Visit the VDI Performance Summit to gain knowledge and experience about performance and tuning VDI, improving End-User Experience and IT service. Join us at the ONLY virtual event 100% dedicated to VDI performance and tuning | May 2, 2019 This 1-day event offers key-notes presented by the best VDI performance experts in the world, technical and business oriented breakout sessions, the possibility to chat with experts directly to discuss your own situation, and a virtual exhibit hall featuring… Continue Reading

Scalability testing Parallels Remote Application Server with Login VSI

Recently I went to VMworld in Barcelona where Login VSI had a booth on the expo... While I can’t remember exactly how many conversations I had - there had been so many that I lost my voice on day one. What was new this year is that quite a few people asked if our software is compatible with the solutions from Parallels specifically their Remote Application Server (RAS) (Datasheet). Continue Reading
Login VSI Blog Article - Microsoft Windows 10 Default FTA Associations - Teaser Image

Windows 10 Default File Type Associations and Login VSI

When Login VSI 4.1 was released, the majority of desktops were running Windows 7 and life was easy. We’d set the default filetype for an application and it would simply work. The default and industry standard workloads in Login VSI include launching and using Adobe Reader as part of the virtual user simulation. Because Login VSI doesn’t always know which version of Adobe Reader is installed, or where it’s installed, the workload relies on the file type association (FTA) for .pdf documents to be… Continue Reading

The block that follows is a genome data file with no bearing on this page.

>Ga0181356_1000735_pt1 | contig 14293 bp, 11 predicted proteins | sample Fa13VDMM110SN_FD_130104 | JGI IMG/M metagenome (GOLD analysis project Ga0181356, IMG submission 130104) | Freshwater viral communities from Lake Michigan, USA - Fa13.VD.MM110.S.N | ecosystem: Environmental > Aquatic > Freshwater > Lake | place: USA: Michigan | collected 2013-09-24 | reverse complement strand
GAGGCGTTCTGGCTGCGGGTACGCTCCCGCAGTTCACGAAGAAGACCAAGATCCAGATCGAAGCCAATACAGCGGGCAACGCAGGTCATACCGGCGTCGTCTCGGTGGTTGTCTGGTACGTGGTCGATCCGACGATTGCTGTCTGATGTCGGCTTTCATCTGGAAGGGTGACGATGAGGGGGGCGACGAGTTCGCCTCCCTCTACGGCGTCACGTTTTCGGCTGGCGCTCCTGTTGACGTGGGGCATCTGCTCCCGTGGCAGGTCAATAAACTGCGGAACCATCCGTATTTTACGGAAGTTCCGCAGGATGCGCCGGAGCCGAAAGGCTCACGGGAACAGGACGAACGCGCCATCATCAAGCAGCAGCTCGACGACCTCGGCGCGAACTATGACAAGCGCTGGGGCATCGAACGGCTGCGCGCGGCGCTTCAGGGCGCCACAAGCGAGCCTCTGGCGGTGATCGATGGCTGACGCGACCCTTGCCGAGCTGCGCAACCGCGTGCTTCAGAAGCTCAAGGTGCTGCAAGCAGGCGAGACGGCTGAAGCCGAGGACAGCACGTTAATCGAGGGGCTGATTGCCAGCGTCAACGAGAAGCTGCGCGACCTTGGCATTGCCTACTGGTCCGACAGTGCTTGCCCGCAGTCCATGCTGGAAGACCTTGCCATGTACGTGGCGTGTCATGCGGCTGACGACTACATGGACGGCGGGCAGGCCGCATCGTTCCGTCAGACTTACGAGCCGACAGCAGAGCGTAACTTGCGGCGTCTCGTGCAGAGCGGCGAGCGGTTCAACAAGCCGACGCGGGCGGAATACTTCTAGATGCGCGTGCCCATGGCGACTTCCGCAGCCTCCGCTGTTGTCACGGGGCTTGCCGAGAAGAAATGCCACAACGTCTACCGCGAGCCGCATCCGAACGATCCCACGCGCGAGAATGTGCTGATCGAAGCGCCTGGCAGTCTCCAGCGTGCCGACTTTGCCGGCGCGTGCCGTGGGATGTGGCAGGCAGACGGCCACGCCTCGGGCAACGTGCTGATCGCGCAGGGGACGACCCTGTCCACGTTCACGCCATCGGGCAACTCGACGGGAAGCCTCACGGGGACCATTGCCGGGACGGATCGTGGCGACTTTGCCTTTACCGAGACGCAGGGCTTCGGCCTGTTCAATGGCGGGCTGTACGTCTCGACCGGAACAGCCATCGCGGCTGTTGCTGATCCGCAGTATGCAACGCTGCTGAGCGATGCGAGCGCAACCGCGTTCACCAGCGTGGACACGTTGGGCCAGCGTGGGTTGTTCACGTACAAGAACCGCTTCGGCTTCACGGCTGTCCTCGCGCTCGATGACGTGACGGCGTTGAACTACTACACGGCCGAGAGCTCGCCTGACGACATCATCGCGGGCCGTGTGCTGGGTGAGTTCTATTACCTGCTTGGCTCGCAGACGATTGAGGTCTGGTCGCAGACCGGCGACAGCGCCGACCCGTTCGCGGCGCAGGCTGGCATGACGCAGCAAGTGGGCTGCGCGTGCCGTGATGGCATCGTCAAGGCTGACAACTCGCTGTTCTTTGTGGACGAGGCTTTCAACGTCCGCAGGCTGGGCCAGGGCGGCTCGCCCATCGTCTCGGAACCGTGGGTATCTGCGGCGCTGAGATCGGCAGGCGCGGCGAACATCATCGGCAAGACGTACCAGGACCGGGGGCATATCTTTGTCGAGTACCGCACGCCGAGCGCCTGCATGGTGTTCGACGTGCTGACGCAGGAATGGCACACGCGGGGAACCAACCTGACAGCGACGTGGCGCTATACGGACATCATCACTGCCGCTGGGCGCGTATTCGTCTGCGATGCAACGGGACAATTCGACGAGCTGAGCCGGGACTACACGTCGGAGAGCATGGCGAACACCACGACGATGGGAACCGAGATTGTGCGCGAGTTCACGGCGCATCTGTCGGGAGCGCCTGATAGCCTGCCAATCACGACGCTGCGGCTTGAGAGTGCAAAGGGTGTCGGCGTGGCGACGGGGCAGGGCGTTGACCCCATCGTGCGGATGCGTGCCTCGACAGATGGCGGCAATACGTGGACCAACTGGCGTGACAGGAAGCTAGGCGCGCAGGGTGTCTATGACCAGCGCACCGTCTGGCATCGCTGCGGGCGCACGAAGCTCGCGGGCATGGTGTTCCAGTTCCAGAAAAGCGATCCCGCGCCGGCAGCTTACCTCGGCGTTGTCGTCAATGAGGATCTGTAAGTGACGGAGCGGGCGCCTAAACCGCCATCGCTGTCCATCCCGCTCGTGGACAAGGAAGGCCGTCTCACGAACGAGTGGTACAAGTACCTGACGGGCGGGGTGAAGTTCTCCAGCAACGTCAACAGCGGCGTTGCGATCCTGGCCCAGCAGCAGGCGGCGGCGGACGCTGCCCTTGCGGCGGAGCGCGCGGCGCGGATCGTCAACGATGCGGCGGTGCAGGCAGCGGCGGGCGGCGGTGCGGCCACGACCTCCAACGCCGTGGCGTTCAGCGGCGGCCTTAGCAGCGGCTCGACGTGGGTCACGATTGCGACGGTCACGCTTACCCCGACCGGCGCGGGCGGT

Login VSI - Press Release - IGEL - Login VSI Partner to Optimize End User Computing Experience Image

[Press Release] IGEL Partners with Login VSI to Optimize the End User Computing Experience

Login PI enables organizations to better protect the performance and availability of their IGEL OS-powered virtual desktop environments San Francisco, USA, Feb. 6, 2019: IGEL, a world leader in software-defined endpoint optimization and control solutions for the secure enterprise, today announced that it is partnering with Login VSI, provider of software solutions to test and actively monitor the performance and availability of virtual desktop environments, including VDI and… Continue Reading
Login VSI - Blog - Login PI Blog Teaser Image - Windows Virtual Desktop: How To Monitor User Experience With Login PI

Windows Virtual Desktop – How to Monitor User Experience?

Microsoft has just announced the public preview of their new Windows Virtual Desktop (WVD) offering at Microsoft Ignite on Tour in Amsterdam today. For those of you who’ve not followed the rumors or the private beta, here’s the outline... Continue Reading
Investigating Online Application Performance with Login PI

Investigating Online Application Performance with Login PI

As many companies do, we use a CRM system. Recently, I have been getting complaints about our cloud CRM system, Microsoft Dynamics, being slow. I tried to investigate this by shadowing one of our users to see what was wrong. As expected, everything was fast. 15 minutes later, the same user reported slowness again. How could I investigate this without bothering the users? Continue Reading
Cookie Settings